This interview with Wolfram Schmidt is an accompaniment to the Unic magazine article on the topics of domain management and the new generic top-level domains (gTLD).
Wolfram Schmidt is the founder and CEO of switchplus ag, which was started in March 2009 and is a 100% subsidiary of the SWITCH Foundation. The company is now the market leader in the domain name field in Switzerland and provides other complete solutions in the web services sector.
Mr Schmidt, are companies currently fully aware of the importance of domain management?
No. But we must distinguish between large, medium-sized and small companies. Small and medium-sized companies often don’t perform any domain management. It varies for large companies. Sometimes one person within the company is responsible, but they often perform mainly administrative tasks, such as paying the invoices.
In large companies, domain names are frequently registered by different people – especially on the business side. However, the tendency is increasingly to consolidate the management of domain names in large companies. In most cases, the legal department also gets involved because domain management is ultimately about intellectual property.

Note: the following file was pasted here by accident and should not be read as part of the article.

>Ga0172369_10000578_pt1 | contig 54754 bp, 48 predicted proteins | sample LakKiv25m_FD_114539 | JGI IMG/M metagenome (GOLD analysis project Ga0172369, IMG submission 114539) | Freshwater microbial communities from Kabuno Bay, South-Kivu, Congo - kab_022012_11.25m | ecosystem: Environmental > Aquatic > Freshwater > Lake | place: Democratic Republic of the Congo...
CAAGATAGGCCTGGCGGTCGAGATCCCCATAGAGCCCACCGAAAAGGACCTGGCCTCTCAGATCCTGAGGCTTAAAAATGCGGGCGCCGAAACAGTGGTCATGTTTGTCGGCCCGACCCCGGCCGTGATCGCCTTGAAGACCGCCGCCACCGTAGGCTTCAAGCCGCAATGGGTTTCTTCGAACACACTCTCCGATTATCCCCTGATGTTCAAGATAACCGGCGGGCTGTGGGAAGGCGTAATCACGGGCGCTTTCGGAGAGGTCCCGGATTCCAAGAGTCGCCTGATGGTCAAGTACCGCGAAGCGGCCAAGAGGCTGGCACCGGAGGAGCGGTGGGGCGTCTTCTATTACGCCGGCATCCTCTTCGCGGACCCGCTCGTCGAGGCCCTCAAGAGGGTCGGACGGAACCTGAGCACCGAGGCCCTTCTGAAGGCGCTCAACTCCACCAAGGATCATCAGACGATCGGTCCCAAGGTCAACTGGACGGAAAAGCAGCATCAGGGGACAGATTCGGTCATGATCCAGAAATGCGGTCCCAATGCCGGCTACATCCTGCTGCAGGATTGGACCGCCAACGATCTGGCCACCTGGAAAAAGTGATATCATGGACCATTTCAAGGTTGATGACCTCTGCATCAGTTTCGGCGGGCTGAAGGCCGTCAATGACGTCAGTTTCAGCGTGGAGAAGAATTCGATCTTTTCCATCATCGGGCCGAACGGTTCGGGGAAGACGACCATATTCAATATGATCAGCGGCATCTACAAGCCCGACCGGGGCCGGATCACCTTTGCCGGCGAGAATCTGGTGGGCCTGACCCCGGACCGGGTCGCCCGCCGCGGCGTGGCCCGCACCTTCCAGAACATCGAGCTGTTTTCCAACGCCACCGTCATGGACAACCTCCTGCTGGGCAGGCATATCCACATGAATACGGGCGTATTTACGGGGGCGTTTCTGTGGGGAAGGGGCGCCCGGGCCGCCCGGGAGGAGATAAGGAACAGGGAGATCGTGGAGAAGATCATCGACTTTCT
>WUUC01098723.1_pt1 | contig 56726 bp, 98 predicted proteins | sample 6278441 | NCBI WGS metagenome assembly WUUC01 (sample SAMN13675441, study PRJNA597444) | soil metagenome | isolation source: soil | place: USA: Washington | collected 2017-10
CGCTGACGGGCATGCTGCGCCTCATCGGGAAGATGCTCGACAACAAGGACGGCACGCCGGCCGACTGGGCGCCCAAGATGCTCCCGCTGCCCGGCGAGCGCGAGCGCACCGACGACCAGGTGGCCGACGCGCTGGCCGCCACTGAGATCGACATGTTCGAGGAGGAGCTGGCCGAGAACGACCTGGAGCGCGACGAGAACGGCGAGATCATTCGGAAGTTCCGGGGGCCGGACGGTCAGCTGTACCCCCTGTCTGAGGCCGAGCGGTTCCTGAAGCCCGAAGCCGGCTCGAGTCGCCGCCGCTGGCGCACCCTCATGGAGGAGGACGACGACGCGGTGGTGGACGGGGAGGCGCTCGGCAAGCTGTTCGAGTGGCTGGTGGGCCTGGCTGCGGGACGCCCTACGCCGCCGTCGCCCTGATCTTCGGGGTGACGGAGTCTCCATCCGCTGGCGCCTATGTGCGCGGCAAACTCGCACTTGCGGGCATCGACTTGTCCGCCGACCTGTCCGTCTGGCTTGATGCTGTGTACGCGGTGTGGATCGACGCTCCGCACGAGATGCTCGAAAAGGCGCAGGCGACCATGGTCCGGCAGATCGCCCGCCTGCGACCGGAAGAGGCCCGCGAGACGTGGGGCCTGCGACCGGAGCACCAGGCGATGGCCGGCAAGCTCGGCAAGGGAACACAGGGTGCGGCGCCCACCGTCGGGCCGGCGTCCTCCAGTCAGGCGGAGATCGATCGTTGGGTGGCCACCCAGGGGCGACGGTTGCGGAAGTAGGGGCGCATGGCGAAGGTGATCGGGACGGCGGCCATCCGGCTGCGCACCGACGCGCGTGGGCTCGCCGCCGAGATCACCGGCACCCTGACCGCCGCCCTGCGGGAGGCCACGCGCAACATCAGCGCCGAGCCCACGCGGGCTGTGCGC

Domain management is very closely tied to the topic of brand protection. The person who looks after protecting the brand should also be responsible for domain management. This is because a very large part of brand protection on the Internet today consists of reserving and blocking domain names.
Brand protection also means screening the Internet in order to find out whether someone is using the brand name or a modified version of it without authorisation. Companies that provide such brand protection services now exist.
And are these services being used in Switzerland?
The topic of brand protection on the Internet is not yet established. The cost of these services is significant. For a company with more than a hundred brands, brand protection services cost tens of thousands of Swiss francs. For this reason, many companies somehow take care of it themselves. With the emphasis on “somehow”.
Could you identify for us what a company needs to pay attention to in its domain management, with regard to organisation, strategy and processes?
Firstly, a company should investigate how exposed it is on the Internet. This means quantifying the risks created by not performing domain management.
Secondly, it’s very obvious that the topic of domain management should not be handled by an administrative department, but by the same department that deals with brand protection.